RE: [Chrysler300] Surprising source of miss in 300 ?
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RE: [Chrysler300] Surprising source of miss in 300 ?

Hi Mike, A bad ballast resistor would stop you ---not burn the points. Remember Darts that start , and then stall immediately when you release key? Ballast. I believe you may possibly have a wiring mistake at the ballast where the feed to the coil is taken on the 12v side, or something like that .Check all connections , colors of wires at and  around ballast and on back of key and at coil,  to factory wiring diagram. It will sort of work with 10 different mistakes..particularly confusing on these cars is Chrysler's start system, which kills ignition loads at crank except for a new feed --only during crank  ---you get from the second S terminal (or sometimes another relay contact on the starter relay) ------that allows the car to start while  the normal ignition power wire feeding the ballast is dead, zero v or very low (it back feeds some though ballast into ign power wire ) . I think they did this so all other loads go off during crank (ac, radio, heat fan  etc) , but then it would not catch as there is no main ign power, by design --unless the 12V is supplied..they supply it directly to the coil, bypassing the ballast  during crank from that second S terminal on  key , You cannot do it with the same S terminal as the starter,  or else ballast volts normally there running will pull in the starter relay all the time the ign is on. 

This whole thing can drive you crazy and is not well explained . I only know about it after suffering with two swapped wires on a Dart key switch. Plug had melted someone made up individual wires then put them on,  swapping two...long story, not for here. Car ran.

While idling you should have like 5-6 V at coil input side w average meter , ---or at least ,  less than the 12V (varies w RPM dwell etc) , if wiring right..

If not that wiring issue,  burned points also immediately says bad capacitor, especially if a "new one". If it has stamped indented lines in can end , opposite end from the wire going in, it is Chinese junk. Get an old one, check it, put in  . Car will barely run with no capacitor or an open one, spark extremely weak and arcing points at break. . It will however run OK initially with 12V on coil (the wiring error) --- but eventually burn points. 

Dwell going UP (if that is correct data) is points way set too close , Mike ...Burning , you would expect an opening up, Dwell drop, unless cam rub block is rubbing down? And so not opening them. Look at the mechanical action with the cap off... There is chance points were set too close, does not matter who did it,  did not open enough, they arc across and burn. Or same thing caused by open capacitor. I had mentioned in an earlier email how critical that setting process is ,and hard to get perfect. 

Sounds like bad cap..They are intermittent too. Adds to the fun.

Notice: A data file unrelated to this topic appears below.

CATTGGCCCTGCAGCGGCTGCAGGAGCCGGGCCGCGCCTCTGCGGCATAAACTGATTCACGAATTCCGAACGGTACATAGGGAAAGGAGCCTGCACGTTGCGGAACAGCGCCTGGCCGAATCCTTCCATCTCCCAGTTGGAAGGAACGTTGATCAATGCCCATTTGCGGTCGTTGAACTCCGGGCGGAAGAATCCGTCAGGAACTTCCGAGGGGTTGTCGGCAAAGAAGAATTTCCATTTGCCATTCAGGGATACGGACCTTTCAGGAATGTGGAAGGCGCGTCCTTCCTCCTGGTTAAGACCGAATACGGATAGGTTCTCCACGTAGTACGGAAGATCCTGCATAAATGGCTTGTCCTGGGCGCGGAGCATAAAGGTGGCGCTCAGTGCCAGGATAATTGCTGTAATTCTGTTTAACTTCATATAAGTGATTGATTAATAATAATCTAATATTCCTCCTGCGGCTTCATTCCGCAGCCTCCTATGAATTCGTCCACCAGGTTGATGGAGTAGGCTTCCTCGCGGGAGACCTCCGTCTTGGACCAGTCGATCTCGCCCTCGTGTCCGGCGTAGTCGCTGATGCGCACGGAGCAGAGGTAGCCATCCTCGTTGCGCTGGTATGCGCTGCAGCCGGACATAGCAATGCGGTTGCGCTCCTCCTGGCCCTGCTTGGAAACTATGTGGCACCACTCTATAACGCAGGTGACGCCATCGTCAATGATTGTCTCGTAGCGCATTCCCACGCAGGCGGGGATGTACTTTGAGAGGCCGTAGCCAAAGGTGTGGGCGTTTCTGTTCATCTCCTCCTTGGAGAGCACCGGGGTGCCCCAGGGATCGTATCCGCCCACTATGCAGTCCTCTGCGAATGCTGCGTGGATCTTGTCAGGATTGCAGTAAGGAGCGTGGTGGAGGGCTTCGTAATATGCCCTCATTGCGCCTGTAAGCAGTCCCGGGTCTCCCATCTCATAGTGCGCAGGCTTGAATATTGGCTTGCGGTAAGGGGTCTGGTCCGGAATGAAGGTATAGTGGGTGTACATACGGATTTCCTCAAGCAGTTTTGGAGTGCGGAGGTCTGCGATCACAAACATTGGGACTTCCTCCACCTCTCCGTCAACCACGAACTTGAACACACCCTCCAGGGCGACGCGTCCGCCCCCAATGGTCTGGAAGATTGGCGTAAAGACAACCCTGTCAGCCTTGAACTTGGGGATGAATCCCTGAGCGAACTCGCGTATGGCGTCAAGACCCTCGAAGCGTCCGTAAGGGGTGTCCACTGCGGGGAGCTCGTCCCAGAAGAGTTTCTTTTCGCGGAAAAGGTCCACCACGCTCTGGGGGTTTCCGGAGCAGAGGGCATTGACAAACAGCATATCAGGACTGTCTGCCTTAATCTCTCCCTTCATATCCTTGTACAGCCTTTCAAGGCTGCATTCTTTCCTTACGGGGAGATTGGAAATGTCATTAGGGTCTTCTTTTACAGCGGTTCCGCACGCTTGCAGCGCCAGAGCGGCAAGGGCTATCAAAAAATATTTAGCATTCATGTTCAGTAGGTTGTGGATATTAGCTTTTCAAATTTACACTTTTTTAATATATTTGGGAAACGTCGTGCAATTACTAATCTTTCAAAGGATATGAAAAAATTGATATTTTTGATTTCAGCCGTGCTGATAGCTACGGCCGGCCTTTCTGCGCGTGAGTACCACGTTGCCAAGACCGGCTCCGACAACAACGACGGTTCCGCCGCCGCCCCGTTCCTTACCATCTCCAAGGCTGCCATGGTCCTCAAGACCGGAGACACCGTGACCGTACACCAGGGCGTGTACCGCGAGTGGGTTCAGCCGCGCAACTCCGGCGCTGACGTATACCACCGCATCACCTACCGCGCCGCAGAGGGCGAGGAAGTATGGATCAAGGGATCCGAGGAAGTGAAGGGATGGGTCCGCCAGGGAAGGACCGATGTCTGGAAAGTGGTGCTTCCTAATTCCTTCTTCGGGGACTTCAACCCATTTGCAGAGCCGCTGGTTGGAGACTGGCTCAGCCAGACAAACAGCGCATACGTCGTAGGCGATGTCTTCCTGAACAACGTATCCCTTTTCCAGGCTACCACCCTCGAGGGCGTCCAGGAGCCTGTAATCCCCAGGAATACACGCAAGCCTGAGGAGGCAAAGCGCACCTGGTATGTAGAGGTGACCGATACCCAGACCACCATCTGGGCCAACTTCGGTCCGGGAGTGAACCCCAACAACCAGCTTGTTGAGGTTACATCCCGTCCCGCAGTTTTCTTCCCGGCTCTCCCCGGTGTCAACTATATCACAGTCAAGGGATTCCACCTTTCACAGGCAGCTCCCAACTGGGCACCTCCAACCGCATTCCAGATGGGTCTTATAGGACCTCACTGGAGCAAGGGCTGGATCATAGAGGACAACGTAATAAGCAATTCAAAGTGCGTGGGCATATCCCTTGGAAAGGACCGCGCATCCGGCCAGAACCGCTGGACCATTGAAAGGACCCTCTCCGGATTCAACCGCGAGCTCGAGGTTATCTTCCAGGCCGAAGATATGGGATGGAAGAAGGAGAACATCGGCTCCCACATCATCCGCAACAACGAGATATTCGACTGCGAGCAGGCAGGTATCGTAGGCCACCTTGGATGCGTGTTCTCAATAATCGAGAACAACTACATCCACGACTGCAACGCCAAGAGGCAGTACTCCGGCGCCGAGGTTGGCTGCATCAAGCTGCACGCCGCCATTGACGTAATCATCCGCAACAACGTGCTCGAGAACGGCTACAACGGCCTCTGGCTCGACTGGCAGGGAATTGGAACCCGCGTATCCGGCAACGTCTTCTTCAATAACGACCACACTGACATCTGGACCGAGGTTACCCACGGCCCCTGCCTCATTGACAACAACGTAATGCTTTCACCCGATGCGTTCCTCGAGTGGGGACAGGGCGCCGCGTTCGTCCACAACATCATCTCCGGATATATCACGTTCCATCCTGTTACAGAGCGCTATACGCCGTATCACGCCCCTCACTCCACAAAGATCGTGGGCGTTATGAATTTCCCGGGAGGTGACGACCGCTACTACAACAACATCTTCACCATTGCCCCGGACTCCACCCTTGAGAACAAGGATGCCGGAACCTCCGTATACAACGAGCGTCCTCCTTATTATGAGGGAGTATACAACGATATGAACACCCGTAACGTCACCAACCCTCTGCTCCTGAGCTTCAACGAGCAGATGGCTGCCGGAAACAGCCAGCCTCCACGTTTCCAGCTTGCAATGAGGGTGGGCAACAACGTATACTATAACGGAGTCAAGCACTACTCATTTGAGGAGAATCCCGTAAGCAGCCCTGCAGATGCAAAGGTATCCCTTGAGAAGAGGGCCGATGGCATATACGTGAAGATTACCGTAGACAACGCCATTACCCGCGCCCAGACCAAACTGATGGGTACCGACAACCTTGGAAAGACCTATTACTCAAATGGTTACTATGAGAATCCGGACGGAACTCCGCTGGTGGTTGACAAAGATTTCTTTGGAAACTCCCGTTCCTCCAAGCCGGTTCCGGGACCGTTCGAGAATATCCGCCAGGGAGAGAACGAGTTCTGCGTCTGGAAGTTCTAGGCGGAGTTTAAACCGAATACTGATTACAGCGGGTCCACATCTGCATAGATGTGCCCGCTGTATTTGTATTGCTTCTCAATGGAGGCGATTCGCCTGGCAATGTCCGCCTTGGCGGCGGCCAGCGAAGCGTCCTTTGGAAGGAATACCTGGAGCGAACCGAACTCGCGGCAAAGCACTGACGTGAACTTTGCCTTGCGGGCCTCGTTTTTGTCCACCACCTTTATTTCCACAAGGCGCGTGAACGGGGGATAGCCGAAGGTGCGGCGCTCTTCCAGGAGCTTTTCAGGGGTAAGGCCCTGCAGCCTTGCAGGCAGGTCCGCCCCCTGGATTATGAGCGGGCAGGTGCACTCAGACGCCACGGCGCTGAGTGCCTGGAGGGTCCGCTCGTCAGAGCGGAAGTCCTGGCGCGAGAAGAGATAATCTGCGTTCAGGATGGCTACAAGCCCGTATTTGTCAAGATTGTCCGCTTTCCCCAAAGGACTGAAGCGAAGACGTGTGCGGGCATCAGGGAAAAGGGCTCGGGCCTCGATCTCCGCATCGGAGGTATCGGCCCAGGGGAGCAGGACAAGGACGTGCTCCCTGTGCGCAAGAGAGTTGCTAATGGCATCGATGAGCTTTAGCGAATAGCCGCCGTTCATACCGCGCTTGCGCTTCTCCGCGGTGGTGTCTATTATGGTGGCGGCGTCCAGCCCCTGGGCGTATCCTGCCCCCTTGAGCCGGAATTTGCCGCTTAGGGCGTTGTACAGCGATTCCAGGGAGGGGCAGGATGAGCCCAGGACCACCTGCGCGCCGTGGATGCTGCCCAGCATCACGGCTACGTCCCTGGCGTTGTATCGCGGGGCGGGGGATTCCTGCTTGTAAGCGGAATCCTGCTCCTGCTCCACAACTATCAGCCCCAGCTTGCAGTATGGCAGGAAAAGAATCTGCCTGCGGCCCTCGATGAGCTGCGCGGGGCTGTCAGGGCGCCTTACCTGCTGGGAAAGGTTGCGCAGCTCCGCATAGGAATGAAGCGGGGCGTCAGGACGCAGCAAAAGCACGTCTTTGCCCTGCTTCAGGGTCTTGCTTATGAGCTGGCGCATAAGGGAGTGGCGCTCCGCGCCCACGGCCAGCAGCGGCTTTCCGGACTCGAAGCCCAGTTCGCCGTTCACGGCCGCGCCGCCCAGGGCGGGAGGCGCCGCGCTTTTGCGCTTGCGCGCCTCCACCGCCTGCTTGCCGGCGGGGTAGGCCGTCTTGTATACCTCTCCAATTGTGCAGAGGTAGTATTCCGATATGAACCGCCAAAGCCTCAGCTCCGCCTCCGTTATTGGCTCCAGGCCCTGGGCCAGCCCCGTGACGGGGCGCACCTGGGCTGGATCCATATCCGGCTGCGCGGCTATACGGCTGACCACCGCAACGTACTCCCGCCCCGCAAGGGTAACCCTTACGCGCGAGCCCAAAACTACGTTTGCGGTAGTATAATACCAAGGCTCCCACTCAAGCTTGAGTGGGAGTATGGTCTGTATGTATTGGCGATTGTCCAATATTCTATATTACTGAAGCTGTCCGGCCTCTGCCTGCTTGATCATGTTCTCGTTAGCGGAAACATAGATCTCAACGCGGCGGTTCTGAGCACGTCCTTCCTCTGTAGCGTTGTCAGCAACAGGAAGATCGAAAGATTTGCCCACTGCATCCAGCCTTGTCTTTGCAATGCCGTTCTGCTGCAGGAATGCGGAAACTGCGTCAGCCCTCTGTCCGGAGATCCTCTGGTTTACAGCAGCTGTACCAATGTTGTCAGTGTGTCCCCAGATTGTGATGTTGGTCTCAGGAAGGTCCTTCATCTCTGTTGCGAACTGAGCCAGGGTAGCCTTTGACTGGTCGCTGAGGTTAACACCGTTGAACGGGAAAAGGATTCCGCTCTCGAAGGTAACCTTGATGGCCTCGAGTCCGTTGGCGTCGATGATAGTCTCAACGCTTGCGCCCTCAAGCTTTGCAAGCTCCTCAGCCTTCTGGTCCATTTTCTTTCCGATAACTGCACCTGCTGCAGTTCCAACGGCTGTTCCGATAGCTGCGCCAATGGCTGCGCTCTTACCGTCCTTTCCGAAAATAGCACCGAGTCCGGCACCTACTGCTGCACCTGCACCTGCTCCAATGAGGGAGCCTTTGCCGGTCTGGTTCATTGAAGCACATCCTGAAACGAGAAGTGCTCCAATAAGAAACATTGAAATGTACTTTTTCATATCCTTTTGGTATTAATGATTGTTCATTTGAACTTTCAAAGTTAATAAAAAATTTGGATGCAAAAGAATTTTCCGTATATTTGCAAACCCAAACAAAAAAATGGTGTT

-----Original Message-----
From: Chrysler300@xxxxxxxxxxxxxxx [mailto:Chrysler300@xxxxxxxxxxxxxxx] On Behalf Of Michael Moore mmoore8425@xxxxxxx [Chrysler300]
Sent: Friday, March 04, 2016 9:55 AM
To: Mike Moore
Cc: Chrysler300@xxxxxxxxxxxxxxx
Subject: [Chrysler300] Surprising source of miss in 300 ?

I have been trying to eliminate a miss in my 300H. 

In the ongoing effort, I have replaced the damper, installed a Philbin rebuilt distributor, new plug wires, new plugs, carbs “restored”, coil replaced etc.  with no improvement. Even 108 octane gasoline hasn’t helped.

 I made arrangements for a visit to a  great shop with a Sun engine analyzer (equivalent) , but I had to get it running reliably enough to get down there, and it now ran worse each time I started it. 

 Judging the problem to be ignition related versus carbs, I decided to strip and replace the entire ignition apparatus from ballast resistor through plugs.  I  ordered  NOS Champion J-12Y plugs (which have always worked well for me), a new set of ignition cables (which are the best I have seen), a new coil, correct Mopar points,  and new capacitor. 

I began with a new correct ballast resistor and noticed  the old ballast resistor ceramic  wire wound resistor inside was broken into two pieces. As I  hadn’t disassembled the rest of the system, I started the car with the new ballast resistor with no improvement, so I incorrectly dismissed that as the source of my miss. 

While waiting for my original new parts to arrive, and after doing a thorough (165# on all 8) compression check   (because all the plugs were out, front wheels were off and access was so easy),  I disassembled the points from the distributor last night. 

I found them badly burned! Aha!
 My earlier distributor trouble shooting was to check only the dwell angle since it had recently been rebuilt. I noted the dwell angle had increased to 45 degrees since I installed the distributor when it came back from Philbin.  

I now believe what happened was that the ballast resistor failed sometime in past years, allowing the points to burn because of the higher than specified voltage on the coil. In recent years I haven’t driven the car much, but have changed the points entirely too often and haven’t noticed it too much because although it might be only 1500 miles,  it may have been 3 years. I am certainly anxious to get it back together.

Thanks for all the help on line and off.
Mike Moore

Posted by: Michael Moore <mmoore8425@xxxxxxx>

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Posted by: "John Grady" <jkg@xxxxxxxxxxxxxxxxx>

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